Eisenhower was justifiably rattled by dramatic Soviet scientific achievements, particularly in nuclear technology and the development of the Sputnik orbiter. The United States needed a profound response. In reality, the scientific community’s pressure for science and math education started long before Sputnik. The academic community was being overshadowed by the weaponized doctrine of Curtis LeMay, bomb them into the stone-age. Not only was this an institutional dog-fight, it was a developmental crossroads. Congressman Elliott and Senator Hill were hell-bent on achieving federal education aid in any form, for whatever reason, in service to their agenda of raising the quality of life for their constituents. Here was an opportunity.

An extraordinary, multi-layered, cooperative vision broke the log-jam of opposition to federal aid in elementary and secondary education. Designed to overcome a perceived national failure to produce enough qualified scientists, engineers, and mathematicians to compete with the Communist bloc, the effort resulted in the National Defense Education Act of 1958 (NDEA). HR13247.

The alliance President Eisenhower forged with these esteemed gentlemen from Alabama moved the NDEA through Congress quickly. The legislation provided aid to education in the United States at all levels, public and private. NDEA was instituted primarily to stimulate the advancement of education in science, mathematics, and modern foreign languages, but also provided aid in other areas, including technical education, geography, English as a second language, counseling and guidance, school libraries and librarianship, and educational media centers. The act provided institutions of higher education with 90% of capital funds for low-interest loans to students. NDEA also gave federal support for improvement and change in elementary and secondary education. The act contained altruistic statutory prohibitions of federal direction, supervision, or control over the curriculum, program of instruction, administration, or personnel of any educational institution. Sibling initiatives DARPA and NASA were legislative partners.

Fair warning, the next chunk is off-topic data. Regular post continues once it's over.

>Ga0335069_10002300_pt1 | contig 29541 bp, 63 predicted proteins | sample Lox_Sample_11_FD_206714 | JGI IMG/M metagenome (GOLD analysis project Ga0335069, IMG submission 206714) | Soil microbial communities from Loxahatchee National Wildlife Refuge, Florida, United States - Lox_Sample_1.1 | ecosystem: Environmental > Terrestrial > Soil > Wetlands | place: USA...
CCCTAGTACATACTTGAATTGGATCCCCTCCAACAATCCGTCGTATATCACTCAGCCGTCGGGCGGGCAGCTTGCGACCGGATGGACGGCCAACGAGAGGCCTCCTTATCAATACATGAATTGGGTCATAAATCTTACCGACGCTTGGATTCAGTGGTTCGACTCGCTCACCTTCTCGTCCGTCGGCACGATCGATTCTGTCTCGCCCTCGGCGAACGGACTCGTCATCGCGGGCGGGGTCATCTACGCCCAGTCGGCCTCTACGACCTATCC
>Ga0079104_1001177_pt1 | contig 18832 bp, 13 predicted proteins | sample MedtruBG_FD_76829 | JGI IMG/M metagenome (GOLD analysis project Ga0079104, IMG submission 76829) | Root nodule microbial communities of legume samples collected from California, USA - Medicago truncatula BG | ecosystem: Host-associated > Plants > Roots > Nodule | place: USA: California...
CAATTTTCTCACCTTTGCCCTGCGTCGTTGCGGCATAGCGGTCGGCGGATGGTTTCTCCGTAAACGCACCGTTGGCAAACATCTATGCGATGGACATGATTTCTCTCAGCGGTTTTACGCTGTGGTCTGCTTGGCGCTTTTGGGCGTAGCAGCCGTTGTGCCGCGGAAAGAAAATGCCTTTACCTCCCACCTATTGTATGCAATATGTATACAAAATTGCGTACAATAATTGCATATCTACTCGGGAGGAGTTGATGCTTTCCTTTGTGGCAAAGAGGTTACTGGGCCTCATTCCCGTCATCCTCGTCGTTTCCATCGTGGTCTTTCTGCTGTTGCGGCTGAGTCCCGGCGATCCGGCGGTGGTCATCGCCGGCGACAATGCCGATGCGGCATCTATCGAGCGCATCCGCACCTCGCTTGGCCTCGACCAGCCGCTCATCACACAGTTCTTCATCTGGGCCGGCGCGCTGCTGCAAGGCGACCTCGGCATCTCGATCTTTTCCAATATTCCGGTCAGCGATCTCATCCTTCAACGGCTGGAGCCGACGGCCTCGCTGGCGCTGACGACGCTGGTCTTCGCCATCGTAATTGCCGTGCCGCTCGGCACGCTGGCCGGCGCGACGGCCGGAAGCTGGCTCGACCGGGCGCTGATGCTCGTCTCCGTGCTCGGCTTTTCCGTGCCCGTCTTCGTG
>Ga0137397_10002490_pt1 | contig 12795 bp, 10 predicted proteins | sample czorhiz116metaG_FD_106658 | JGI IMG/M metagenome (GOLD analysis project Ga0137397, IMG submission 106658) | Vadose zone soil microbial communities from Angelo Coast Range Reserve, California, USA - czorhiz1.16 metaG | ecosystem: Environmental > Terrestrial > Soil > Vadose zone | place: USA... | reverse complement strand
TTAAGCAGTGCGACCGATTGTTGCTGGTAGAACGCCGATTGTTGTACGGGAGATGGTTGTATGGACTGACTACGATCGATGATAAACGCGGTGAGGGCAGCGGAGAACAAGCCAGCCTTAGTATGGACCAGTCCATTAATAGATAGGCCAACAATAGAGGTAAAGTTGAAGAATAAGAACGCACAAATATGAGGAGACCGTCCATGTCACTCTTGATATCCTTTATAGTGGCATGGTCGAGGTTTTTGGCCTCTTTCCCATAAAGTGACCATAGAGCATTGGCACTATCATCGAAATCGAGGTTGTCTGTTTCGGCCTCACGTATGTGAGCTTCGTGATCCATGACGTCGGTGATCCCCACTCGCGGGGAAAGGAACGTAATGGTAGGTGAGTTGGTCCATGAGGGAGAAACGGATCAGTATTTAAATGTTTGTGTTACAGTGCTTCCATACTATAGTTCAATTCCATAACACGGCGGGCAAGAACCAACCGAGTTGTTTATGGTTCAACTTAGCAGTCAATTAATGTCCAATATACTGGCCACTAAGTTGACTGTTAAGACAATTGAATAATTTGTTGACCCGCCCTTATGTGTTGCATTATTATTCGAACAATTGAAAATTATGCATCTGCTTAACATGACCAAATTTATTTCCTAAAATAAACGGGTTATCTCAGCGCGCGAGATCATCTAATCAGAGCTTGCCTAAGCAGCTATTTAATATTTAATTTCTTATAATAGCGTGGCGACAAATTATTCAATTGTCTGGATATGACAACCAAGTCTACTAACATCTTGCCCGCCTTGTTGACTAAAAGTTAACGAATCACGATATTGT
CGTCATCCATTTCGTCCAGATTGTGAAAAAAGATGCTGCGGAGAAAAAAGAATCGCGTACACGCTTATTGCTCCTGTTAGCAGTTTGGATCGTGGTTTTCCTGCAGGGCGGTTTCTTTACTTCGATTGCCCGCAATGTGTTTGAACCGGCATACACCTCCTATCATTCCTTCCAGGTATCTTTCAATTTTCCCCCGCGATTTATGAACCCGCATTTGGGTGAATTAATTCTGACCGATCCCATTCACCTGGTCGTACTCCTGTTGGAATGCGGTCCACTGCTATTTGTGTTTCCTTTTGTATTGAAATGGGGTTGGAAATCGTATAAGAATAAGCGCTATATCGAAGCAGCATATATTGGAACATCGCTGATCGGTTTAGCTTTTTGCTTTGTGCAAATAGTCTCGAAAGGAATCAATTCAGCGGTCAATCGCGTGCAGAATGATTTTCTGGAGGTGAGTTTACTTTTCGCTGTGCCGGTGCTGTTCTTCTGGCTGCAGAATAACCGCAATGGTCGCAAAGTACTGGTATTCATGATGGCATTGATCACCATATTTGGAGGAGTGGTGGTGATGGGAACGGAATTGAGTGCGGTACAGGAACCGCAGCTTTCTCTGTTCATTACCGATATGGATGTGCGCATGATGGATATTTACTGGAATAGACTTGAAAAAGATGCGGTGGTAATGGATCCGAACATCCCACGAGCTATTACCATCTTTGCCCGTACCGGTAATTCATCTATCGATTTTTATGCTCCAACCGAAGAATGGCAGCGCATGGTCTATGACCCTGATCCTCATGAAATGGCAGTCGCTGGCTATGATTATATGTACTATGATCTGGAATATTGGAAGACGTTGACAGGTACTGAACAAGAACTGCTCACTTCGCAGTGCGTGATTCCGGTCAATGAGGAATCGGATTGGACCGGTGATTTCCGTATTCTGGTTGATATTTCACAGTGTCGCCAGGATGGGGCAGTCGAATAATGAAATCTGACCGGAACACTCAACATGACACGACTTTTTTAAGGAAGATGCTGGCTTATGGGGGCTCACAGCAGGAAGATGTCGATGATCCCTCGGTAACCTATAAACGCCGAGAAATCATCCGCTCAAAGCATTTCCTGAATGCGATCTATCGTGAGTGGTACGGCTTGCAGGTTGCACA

President Eisenhower felt it was essential to strengthen the American education system. In the end, it was also implemented to meet the basics of an elevated national security. This act was an attempt to raise the literacy of our nation so that Americans could comprehend the increasing technology of the day, much as fifty years earlier, public education was instituted to meet the needs of the industrial revolution. Eisenhower believed that a plan such as this would help society as a whole and suffice its needs.